Click here for: Don's Blog Text size A A A ### Tax or no tax -- how much difference?

You've probably never given much thought to just how much of your earning power is siphoned off by taxes. Well, as it turns out, the ability to grow your wealth without taxes is an unbelievable difference from that ability to grow it without the drain of taxes: Be prepared for a shocker. The purpose of this page is to lay out two scenarios of doubling a single dollar for twenty-one periods: one, a pure double; the other, with the increase taxed at 30%. For those who are rigorous math people, we've put the formulas, so that you may verify this for yourself (as you may find this very hard to believe, without it.)

#### The Non-Taxed Doubling Example

• Let's start simply with the non-taxed doubling example which is, in this case, where the TOTAL amount is doubled each period. The formula is relatively simple, below. To speak it first in English, it says ...the Original Investment x 2 (which is our "doubled", per period) then raised to the power of the number of periods (years, in our example.)

i x 2^n

Where i = Original Investment, 2 = factor of "double", N = numbers of periods

Presuming a \$1 initial investment, at the beginning (n=0), formula = \$1.
After year one, (n=1), amount = \$2
After year two, (n=2), amount = \$4
After year three (n=3), amount = \$8
After year four (n-4), amount = \$16
. . .
After year twenty, (n=20), amount = \$1,048,576

#### The Taxed Doubling Example

• This next example would be the same starting \$1, but the original amount and its subsequent increase is taxed at some rate (say 30%) -- So, it would be the original amount, first taxed, THEN doubled. And then, each year, the NEWLY INCREASED amount is taxed before adding it to the prior. This is not double-taxing, but only taxing the "increase," before allowing you to put it into your coffers -- as is our current tax system today. The math for this is a little more complex, so I'll elaborate:

This doubling formula is along the lines of: some original amount, plus it's doubled amount after tax, or: Amount + [Amount x (1-tax rate)]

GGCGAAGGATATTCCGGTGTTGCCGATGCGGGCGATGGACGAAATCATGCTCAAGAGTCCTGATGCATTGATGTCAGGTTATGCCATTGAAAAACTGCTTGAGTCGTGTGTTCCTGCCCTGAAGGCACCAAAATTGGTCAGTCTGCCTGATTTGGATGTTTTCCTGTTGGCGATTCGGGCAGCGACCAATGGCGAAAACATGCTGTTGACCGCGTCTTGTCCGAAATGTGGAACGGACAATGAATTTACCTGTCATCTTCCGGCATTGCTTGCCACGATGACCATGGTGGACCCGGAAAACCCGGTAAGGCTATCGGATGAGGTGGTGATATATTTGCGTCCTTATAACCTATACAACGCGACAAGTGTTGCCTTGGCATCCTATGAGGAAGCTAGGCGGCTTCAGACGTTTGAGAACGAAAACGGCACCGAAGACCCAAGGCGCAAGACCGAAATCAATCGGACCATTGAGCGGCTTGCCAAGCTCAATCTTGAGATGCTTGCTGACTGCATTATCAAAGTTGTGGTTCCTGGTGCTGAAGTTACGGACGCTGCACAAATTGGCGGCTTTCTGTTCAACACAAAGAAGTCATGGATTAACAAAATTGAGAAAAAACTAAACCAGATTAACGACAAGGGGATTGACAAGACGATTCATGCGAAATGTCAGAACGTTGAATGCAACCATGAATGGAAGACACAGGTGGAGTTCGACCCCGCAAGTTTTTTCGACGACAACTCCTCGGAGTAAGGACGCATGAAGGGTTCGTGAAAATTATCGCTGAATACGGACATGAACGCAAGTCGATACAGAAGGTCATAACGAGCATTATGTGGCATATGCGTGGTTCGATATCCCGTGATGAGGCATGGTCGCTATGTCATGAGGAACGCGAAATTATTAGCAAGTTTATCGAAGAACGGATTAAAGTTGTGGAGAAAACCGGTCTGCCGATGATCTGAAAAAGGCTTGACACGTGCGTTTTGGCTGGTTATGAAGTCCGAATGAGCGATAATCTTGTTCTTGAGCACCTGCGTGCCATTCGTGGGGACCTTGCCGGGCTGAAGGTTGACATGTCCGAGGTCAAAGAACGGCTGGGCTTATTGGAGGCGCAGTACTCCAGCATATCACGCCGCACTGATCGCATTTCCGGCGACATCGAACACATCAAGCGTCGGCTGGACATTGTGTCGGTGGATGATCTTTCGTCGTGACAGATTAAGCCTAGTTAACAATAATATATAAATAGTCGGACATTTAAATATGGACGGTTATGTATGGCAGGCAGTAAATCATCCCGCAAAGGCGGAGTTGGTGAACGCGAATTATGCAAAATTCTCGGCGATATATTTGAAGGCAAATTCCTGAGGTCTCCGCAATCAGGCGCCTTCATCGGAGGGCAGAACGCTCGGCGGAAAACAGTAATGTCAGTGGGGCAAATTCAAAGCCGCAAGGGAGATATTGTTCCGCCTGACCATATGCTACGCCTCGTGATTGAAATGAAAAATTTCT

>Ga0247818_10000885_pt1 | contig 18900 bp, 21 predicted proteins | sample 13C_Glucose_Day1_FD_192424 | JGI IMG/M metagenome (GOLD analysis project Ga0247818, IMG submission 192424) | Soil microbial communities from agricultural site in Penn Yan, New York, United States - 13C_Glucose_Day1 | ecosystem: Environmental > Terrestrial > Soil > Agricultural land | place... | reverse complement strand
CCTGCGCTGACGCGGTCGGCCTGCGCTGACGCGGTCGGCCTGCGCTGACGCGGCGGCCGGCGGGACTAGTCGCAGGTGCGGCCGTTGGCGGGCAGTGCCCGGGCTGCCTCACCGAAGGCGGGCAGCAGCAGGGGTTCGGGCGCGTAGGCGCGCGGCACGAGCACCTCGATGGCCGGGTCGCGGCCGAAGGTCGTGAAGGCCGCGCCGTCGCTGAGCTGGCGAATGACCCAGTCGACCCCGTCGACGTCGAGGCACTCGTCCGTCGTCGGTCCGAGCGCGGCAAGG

Example: In the case of a 30% tax rate, this is:
Amount + [Amount x (1-.30)] =
Amount + [Amount x .70] =
1 Amount, plus .70 more Amounts = 1.7 Amounts, or = Amount x 1.7
This process goes on for however many days, and similarly to the first example is expressed as 1.7^n.
..Or, the whole formula is (again, in English,) The Original x 1.7 raised to the number of periods, or:

i x (1.7)^n

Where i = Original Investment, in this case \$0.70 after the first tax period; N = numbers of periods

Another way to look at this is that the original investment amount is not quite doubled, but it's second portion is reduced by .30 tax rate, and therefore equals, not 2, but 1.7 x the previous number:

At the beginning (n=0), beginning amount = \$1.00 less 30% = \$0.70
After year one, (n=1), amount = \$1.19
After year two, (n=2), amount = \$2.02
After year three, (n=3), amount = \$3.44
After year four, (n=4), amount = \$5.85
. . .
After year twenty, (n=20), amount = \$28,449

Without doing a distraction, for those would like to see the general formula that works for all tax rates, this is below. I include this because surely some will think that I used an unreasonably high tax rate (30%?) to make it look dramatic. It's dramatic either way. For those who would like to plug in a different tax rate other than 30% used in the above example, here's the formula:

[i x [(1-tax rate)]  x  [1 + (1-tax rate)]^n

Where I = Original Investment, in this case \$1; N = numbers of periods

Try it: If you plug in the original \$1, and .30 tax rate, you'll see that this is the above shown \$28,449 number after twenty years. (Likewise, you'll see that the first example of 0% tax rate also gives the correct amount.) As a third example, if you use \$1 and a .22 tax rate, that after-twenty-year number is \$79,523.

#### Summary

• This is astounding! Absolutely speechless astounding. Taxing the substance that we would use to otherwise earn and multiply is more than just a minor deduction: It effectively entirely saps off our ability to grow wealth, relative to a non-taxed environment.

We've come to accept this as either "necessary," or "only a little bit." Some may argue that taxes are good, or necessary. It's not my purpose to debate that here. My purpose here is simply to open your eyes to the math: We've accepted a taxed portion going away as a minor or necessary evil. But did you ever comprehend that so much was actually being drawn off of your substance? I know I didn't.

Here are the numbers: \$1,048,576 or \$28,449. --Which would you choose?

Choose? Yes. You have that option.